This speech was given by the Irish revolutionary Paddy O'Mick shortly before the battle of the five pubs where the Irish successfully drank the British into submission. It is a little know fact that this battle was the downplayed prelude to the eventual formation of the Irish free state.*
|Artist's impression of Paddy O'Mick|
"Proclaim it, friend, throughout the pub,
That he which hath no stomach to this session,
Let him depart; his passport shall be made
And euros for a taxi put into his pocket:
We would not drink in that man’s company
That fears his fellowship to get locked with us.
This day is called the "St. Patrick Day":
He that outlives this session, and stumbles safe home,
Will stand a tip-toe when the day is named,
And rouse him at the name of Patrick.
He that shall drink this day, and see old age,
Will yearly on the vigil feast his neighbours,
And say ‘To-morrow is Saint Patrick's Day:’
Then will he produce his phone and show his pics.
And say ‘These photos I took on Paddy’s day.’
Old men forget: yet all shall be forgot,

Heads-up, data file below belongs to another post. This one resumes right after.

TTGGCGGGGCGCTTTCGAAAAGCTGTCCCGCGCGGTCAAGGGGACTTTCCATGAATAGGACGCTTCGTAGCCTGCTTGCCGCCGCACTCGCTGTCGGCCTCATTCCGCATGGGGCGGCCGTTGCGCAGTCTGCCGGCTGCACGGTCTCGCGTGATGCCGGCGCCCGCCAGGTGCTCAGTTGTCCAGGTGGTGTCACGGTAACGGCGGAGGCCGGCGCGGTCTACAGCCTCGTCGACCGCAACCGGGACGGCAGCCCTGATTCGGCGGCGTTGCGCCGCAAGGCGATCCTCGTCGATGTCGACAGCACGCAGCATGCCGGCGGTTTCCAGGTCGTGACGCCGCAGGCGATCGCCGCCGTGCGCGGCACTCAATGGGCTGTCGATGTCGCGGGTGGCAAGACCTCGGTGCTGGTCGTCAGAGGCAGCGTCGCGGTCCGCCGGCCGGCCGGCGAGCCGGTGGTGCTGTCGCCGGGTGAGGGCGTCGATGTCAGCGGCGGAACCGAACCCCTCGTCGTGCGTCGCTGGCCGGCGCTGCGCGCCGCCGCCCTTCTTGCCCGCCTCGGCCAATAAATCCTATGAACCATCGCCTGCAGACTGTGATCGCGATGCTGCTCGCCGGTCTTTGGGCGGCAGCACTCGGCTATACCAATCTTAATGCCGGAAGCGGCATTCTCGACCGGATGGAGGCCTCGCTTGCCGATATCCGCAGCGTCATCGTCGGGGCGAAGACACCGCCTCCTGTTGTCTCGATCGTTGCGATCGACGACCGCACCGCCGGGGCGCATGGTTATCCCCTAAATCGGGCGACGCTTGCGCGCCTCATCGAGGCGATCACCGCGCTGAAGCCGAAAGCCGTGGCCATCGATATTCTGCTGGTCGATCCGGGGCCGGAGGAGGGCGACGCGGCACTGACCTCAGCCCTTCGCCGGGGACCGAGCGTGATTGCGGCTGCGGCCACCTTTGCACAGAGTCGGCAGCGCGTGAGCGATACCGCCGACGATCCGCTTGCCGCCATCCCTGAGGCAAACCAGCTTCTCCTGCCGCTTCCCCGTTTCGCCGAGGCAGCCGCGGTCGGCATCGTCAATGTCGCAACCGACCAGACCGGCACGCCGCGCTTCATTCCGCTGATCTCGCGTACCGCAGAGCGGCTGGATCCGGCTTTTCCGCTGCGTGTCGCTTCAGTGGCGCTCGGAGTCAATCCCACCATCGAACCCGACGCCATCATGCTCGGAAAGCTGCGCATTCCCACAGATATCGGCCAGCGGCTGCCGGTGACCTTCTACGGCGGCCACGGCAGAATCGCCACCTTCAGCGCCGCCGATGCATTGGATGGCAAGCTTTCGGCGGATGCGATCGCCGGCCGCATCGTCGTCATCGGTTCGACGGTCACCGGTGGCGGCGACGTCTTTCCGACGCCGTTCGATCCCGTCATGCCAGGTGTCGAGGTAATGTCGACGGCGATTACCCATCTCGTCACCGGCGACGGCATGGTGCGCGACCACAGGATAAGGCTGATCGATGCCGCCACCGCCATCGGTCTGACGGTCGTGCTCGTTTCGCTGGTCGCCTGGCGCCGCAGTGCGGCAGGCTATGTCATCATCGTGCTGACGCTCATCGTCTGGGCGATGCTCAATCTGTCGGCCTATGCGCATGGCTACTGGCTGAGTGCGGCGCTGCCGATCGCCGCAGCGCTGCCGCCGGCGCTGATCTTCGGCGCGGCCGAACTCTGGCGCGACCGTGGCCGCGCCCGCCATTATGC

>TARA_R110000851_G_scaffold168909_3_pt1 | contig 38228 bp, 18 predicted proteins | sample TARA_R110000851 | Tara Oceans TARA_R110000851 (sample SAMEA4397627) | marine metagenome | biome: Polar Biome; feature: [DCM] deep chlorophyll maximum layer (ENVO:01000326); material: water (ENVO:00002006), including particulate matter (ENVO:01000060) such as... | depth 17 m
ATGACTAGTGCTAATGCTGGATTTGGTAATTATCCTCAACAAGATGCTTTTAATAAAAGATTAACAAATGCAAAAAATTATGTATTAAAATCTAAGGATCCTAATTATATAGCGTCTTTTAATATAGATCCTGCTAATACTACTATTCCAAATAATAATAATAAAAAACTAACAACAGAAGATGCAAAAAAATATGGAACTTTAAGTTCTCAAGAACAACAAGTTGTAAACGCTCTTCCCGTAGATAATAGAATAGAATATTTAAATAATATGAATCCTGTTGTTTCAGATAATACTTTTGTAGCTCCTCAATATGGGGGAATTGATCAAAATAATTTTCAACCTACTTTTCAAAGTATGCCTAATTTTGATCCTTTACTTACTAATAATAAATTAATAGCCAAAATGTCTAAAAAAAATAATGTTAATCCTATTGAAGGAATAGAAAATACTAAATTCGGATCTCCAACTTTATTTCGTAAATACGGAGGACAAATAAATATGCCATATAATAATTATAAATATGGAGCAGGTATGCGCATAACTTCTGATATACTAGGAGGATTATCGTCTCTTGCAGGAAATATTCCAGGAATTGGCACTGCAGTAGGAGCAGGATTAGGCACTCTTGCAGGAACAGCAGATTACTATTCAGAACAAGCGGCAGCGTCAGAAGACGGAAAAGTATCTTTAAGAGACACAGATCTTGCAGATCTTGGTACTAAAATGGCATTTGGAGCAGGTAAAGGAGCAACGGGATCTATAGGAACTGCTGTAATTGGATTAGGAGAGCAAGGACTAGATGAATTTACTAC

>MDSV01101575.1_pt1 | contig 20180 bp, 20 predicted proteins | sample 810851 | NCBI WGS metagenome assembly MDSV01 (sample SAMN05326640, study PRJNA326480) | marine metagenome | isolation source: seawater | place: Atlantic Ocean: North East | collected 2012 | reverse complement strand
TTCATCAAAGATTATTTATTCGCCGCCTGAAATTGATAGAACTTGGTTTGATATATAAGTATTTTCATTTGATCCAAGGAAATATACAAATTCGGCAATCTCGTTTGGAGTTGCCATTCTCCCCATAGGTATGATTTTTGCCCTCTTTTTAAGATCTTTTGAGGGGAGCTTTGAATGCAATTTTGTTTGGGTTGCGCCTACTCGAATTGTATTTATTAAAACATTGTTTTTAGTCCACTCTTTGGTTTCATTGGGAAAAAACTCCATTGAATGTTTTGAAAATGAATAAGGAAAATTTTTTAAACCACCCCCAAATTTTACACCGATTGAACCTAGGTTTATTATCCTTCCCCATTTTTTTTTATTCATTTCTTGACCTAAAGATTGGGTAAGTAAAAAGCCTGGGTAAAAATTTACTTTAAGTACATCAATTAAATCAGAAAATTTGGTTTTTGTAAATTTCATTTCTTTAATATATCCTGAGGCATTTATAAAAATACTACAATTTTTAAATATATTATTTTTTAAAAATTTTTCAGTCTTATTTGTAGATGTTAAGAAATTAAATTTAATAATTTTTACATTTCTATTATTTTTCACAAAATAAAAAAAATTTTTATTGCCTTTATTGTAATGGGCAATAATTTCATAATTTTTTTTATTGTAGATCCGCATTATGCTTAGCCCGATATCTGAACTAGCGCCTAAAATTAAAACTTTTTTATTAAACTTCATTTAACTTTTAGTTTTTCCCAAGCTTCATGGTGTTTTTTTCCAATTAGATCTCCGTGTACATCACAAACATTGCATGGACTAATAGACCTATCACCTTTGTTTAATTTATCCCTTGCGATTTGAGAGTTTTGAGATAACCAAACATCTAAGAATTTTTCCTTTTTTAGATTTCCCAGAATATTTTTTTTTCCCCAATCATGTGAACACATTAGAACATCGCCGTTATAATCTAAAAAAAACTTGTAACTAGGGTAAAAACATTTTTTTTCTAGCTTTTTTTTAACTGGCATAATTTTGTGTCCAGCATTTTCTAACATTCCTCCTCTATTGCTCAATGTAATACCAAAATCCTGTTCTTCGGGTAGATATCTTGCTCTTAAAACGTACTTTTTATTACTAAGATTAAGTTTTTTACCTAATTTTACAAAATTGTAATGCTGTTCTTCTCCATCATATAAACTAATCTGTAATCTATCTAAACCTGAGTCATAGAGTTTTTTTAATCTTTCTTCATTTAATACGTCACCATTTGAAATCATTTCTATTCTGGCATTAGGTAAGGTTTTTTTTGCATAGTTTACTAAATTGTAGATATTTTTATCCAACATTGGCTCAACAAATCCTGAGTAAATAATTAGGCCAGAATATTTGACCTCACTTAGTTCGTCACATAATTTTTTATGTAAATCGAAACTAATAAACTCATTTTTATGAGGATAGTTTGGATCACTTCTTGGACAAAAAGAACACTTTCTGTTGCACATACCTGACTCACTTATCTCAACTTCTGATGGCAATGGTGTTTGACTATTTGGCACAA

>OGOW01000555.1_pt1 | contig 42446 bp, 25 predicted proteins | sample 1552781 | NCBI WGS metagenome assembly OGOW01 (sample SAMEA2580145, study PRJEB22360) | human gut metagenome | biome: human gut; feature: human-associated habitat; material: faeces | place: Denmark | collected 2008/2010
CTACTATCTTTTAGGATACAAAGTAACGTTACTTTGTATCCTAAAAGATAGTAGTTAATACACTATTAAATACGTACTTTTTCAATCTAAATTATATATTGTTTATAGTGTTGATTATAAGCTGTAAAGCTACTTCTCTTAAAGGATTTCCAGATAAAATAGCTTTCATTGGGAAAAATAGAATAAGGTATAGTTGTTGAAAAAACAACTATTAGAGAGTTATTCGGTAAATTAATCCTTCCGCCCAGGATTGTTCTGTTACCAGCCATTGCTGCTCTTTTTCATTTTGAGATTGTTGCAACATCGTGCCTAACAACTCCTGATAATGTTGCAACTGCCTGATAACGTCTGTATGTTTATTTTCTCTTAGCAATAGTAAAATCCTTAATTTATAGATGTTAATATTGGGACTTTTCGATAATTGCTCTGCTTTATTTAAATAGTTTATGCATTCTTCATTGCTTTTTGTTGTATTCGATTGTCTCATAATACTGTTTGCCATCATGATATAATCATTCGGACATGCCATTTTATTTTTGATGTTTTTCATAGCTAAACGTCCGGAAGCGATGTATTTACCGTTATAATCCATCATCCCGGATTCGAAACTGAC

But he’ll remember with advantages
What drinks he downed that day: then shall our names,
Familiar in his mouth as household words
Be in their sloshing pints freshly remember’d.
This story shall the good man teach his son;
And a Paddy's Day shall ne’er go by,
From this day to the ending of the world,
But we in it shall be remember’d;
We few, we happy few, we band of brothers;
For he to-day that swigs his pints with me
Shall be my brother; be he ne’er so vile,
This day shall gentle his condition:
And gentlemen in Ireland now a-bed
Shall think themselves accursed they were not here,
And hold their manhoods cheap whiles any speaks
That drank with us upon Saint Patrick’s day."
- Paddy O'Mick, battle of five pubs.
*May not be entirely historically accurate